5. What are you working on now and what recent work are you proud of?
I’m working on—dare I say—a NOVEL. It’s something I’ve always wanted to do. As I hone in on the tone and the structure, and possibly a full first draft, I’m feeling stronger about it all. The parts that I’ve written already, I’m pretty proud of. The most recent published work I’m proud of is definitely the set of essays I wrote during my Open City Fellowship. They were the launching pad for the novel.
6. Did you ever consider writing under a pseudonym?
So many times. It crossed my mind just yesterday. Starting out in journalism, I thought about it a lot. I was always hesitant to just become a hollow talking head about Iran and its affairs for a Western audience with Western-centric editors, for fear of possible consequences for family and friends still in Iran. I also didn’t want to be pigeon-holed as an Iran-watcher. I didn’t trust any of it.
So, I thought about a pseudonym. But then, I thought, if I’m not willing to put my name on it, then I probably shouldn’t be publishing it. That said, they could have been the fears of a self-important young writer. On the other hand, I dreamed of being free to write as NOT ME. Free of consequences. I still do. Who needs to know?
7. If you didn’t write, what would you do for work?
Well, I do help run my family’s day care and have taught ESOL and Citizenship prep
classes alongside my writing for several years. How else could I leave the newsroom?!
But when I’m really sick of it all, I would think about going into nursing. Nurses make a daily impact, and practically-speaking, I could still go through training. I liked the sciences. If we had stayed in Iran, I probably would’ve been a doctor. This is a compromise.
8. What’s your favorite bookstore or library? Tell us why it’s your favorite.
At the moment, it’s the Center for Fiction in Brooklyn. I’m a member there and love it. The bookstore is beautiful, the cafe is great. Upstairs, the lending library is stellar, and the reading rooms are comfortable. It’s got everything. And I run into people there sometimes too.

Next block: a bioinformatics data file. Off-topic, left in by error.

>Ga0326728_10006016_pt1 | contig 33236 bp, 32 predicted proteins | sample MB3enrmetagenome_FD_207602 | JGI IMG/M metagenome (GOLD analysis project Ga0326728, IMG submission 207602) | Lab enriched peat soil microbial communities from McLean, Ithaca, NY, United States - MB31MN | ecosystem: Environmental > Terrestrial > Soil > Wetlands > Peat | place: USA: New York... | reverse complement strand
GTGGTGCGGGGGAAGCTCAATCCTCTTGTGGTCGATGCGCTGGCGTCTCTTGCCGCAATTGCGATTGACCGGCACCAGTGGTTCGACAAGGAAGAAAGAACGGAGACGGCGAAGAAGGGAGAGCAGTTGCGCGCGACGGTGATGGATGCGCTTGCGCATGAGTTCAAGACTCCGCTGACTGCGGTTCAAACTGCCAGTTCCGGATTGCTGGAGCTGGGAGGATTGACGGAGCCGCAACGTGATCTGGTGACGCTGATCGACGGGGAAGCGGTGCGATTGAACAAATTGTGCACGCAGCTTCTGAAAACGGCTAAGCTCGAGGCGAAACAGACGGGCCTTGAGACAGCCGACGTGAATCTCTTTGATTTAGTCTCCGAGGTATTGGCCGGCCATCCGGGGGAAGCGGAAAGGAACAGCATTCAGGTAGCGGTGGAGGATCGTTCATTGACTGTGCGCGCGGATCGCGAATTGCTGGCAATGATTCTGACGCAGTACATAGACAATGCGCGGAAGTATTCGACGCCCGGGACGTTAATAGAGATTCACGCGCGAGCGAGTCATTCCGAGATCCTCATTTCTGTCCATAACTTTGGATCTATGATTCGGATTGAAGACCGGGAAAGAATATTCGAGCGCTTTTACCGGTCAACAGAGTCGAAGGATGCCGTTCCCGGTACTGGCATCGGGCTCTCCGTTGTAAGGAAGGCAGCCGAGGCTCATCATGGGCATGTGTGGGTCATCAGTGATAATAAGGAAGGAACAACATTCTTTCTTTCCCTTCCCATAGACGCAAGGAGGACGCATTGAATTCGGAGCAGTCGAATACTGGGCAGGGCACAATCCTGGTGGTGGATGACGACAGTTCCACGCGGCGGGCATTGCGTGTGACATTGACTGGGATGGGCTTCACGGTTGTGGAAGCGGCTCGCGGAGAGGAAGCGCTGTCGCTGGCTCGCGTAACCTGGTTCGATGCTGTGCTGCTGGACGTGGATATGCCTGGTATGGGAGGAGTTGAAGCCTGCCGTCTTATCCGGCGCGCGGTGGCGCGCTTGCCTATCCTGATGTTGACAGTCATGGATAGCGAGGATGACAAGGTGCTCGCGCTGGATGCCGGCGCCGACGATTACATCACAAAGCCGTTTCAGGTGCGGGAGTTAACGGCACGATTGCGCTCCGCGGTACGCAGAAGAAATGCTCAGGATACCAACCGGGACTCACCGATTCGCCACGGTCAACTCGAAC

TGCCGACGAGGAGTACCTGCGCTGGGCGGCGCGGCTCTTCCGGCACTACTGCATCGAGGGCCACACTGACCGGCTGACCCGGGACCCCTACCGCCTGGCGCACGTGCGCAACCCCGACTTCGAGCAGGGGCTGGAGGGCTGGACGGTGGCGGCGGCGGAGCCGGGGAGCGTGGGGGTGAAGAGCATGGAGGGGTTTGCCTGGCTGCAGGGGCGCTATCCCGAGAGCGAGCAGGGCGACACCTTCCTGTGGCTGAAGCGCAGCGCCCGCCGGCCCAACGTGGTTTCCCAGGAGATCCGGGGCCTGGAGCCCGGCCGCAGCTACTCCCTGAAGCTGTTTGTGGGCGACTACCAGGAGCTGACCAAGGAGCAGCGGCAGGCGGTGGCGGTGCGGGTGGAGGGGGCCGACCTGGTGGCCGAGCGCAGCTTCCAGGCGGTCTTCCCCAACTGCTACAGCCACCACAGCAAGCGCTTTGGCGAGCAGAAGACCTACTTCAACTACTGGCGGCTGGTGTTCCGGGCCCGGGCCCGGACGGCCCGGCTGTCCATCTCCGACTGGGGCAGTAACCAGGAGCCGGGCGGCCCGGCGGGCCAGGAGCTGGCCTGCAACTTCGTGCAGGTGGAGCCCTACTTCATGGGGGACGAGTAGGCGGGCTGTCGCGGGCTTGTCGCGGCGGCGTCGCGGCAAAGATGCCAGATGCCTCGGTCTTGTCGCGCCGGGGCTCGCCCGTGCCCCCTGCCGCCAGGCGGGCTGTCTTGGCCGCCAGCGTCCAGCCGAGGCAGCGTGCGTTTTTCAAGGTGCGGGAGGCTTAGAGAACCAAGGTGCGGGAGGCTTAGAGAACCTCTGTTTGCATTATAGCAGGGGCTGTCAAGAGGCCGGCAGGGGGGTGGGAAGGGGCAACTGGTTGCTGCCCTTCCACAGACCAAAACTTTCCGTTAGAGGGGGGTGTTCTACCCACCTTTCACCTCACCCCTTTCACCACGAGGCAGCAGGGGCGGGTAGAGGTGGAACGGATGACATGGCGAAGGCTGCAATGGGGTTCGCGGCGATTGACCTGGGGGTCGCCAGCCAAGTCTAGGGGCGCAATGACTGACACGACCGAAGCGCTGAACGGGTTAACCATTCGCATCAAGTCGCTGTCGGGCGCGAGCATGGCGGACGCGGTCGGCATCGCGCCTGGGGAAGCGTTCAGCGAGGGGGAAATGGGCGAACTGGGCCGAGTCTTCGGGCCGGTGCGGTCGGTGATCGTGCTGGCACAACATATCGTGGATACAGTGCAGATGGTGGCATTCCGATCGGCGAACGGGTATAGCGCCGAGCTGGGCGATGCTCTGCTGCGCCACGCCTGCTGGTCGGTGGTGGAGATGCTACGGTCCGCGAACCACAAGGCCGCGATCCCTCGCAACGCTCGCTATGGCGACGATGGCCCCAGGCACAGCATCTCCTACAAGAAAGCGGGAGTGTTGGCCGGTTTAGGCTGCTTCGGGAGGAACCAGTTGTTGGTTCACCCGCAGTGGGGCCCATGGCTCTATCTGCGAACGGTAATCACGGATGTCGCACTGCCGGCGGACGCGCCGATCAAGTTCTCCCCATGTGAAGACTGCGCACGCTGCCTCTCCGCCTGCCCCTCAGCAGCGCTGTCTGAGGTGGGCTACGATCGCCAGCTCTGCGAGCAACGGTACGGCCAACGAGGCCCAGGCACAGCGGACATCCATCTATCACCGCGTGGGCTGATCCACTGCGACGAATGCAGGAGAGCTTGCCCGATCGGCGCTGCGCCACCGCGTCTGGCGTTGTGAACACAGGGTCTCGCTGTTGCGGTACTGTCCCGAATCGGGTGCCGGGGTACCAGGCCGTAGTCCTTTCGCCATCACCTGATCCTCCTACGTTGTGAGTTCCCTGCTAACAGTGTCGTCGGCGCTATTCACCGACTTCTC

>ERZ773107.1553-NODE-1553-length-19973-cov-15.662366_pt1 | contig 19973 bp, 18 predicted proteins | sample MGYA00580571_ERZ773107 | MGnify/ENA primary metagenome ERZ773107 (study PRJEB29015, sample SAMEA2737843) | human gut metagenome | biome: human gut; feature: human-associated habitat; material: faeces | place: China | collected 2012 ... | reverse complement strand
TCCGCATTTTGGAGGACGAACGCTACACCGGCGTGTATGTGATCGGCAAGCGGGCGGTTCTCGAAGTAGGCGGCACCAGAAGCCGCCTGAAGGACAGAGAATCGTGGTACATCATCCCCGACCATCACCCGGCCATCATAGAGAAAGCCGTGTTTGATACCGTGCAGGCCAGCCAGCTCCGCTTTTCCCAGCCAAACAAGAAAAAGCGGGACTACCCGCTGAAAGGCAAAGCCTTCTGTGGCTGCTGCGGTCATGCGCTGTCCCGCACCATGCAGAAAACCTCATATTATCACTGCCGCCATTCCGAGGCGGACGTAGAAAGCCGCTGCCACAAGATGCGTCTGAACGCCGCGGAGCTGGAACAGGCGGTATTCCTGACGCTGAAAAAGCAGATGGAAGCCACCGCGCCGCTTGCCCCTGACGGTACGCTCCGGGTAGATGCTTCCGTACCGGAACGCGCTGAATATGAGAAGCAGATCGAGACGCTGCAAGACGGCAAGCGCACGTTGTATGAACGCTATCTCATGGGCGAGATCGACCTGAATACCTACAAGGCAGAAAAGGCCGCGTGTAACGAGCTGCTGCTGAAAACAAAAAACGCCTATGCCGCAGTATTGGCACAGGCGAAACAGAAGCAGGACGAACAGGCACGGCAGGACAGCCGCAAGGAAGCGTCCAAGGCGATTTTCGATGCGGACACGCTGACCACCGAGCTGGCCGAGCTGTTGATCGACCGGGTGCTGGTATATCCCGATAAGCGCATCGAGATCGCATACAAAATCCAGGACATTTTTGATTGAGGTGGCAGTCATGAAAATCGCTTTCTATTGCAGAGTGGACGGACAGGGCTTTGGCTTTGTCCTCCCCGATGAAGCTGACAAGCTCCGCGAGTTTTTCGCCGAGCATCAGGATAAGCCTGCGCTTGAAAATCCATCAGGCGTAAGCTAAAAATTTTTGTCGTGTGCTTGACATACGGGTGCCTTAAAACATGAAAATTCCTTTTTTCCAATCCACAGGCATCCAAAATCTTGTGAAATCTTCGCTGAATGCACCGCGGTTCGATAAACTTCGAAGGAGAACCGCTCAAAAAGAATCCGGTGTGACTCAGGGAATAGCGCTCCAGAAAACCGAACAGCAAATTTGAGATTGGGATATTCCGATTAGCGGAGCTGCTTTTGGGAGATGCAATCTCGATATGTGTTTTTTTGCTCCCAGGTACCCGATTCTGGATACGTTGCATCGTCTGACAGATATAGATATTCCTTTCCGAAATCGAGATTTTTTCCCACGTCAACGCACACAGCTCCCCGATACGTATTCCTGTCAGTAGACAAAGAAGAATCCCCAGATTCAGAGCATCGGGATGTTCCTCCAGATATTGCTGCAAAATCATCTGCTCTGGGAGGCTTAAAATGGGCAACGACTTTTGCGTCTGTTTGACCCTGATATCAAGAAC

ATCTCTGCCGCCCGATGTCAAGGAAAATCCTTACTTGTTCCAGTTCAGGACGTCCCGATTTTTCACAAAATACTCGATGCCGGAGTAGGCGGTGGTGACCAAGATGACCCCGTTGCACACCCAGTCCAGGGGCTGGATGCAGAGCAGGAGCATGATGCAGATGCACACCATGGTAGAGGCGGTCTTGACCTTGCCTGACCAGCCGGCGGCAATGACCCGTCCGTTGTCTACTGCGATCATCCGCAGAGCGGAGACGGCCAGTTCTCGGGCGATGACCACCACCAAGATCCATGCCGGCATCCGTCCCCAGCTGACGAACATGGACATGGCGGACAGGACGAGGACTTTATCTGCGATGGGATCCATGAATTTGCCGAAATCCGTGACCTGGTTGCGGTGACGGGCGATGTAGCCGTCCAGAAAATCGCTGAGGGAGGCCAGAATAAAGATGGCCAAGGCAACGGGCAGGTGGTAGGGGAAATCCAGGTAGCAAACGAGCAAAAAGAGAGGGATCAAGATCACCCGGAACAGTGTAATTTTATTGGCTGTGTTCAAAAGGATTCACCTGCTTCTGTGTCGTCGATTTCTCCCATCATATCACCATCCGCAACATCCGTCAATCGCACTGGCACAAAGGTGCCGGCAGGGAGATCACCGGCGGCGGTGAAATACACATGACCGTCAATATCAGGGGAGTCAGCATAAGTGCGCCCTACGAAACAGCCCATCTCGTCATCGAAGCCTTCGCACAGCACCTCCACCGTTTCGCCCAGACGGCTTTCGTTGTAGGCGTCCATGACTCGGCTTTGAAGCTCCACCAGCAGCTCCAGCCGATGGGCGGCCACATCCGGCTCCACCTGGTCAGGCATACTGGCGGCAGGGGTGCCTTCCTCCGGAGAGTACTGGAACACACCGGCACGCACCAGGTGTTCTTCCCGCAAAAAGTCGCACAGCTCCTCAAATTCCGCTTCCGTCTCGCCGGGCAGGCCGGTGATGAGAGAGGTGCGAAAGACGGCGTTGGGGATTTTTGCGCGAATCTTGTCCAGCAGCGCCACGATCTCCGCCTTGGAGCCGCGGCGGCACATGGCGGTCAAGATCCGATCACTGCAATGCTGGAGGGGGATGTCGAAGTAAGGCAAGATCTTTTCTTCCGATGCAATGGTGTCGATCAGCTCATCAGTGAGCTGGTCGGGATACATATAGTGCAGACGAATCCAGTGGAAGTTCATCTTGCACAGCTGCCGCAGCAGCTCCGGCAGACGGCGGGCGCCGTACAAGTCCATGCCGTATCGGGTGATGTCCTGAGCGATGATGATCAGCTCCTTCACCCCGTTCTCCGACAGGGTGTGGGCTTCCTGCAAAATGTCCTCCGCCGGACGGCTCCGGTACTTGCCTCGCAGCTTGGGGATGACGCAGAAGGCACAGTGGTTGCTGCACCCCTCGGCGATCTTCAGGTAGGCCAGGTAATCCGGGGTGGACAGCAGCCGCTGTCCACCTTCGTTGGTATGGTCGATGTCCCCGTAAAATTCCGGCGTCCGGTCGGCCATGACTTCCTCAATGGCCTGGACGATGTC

9. What’s the best or worst piece of writing advice you’ve received?
I think the worst advice I received is that a writer has to wake up at 5 a.m. and write every day in order to be a writer. Nope. That is definitely not me. Trying to bend myself into that idea of a writer just plunged me deeper into writer’s block. It was terrible. The more I let myself work the way that feels natural, the better it goes.
The best/worst advice I got from the Iranian aunties and uncles was that a writer has nothing meaningful to say until they are at least 70 years old. Sure. Maybe. But there’s an in-between. Don’t need to be thirty under thirty. Don’t need to be seventy over seventy before I get started either!
10. What’s your fondest memory of being an AAWW Fellow?
So many fond memories. My fellow Open City fellows were wonderful. And my editors—Noel, Jyothi. The workshops and classes. In general, the mission and tone of the space opened my eyes. Coming from traditional newsrooms, I could see a path to realizing what young me dreamed of when she wanted to be a writer. There were specific, funny stories, too, but I’ll save those for another time.
Other stories in The Writing Life series:
“No Other Way to Be a Writer Except to Be Alone in a Room” by Anelise Chen
That Which You Are Afraid to Write, Write It” by huiying b. chan
“Cut Down the Quotes . . . Include Only Gemlike Phrases” by E. Tammy Kim
“I Am Still Developing as a Writer” by Hannah Bae
“Write a Sentence—Any Sentence—No Matter How Bad It Is” by Astha Rajvanshi
“Intuition Is My Main Tool” by Chaya Babu
“Writer’s Block? What’s That?” by Humera Afridi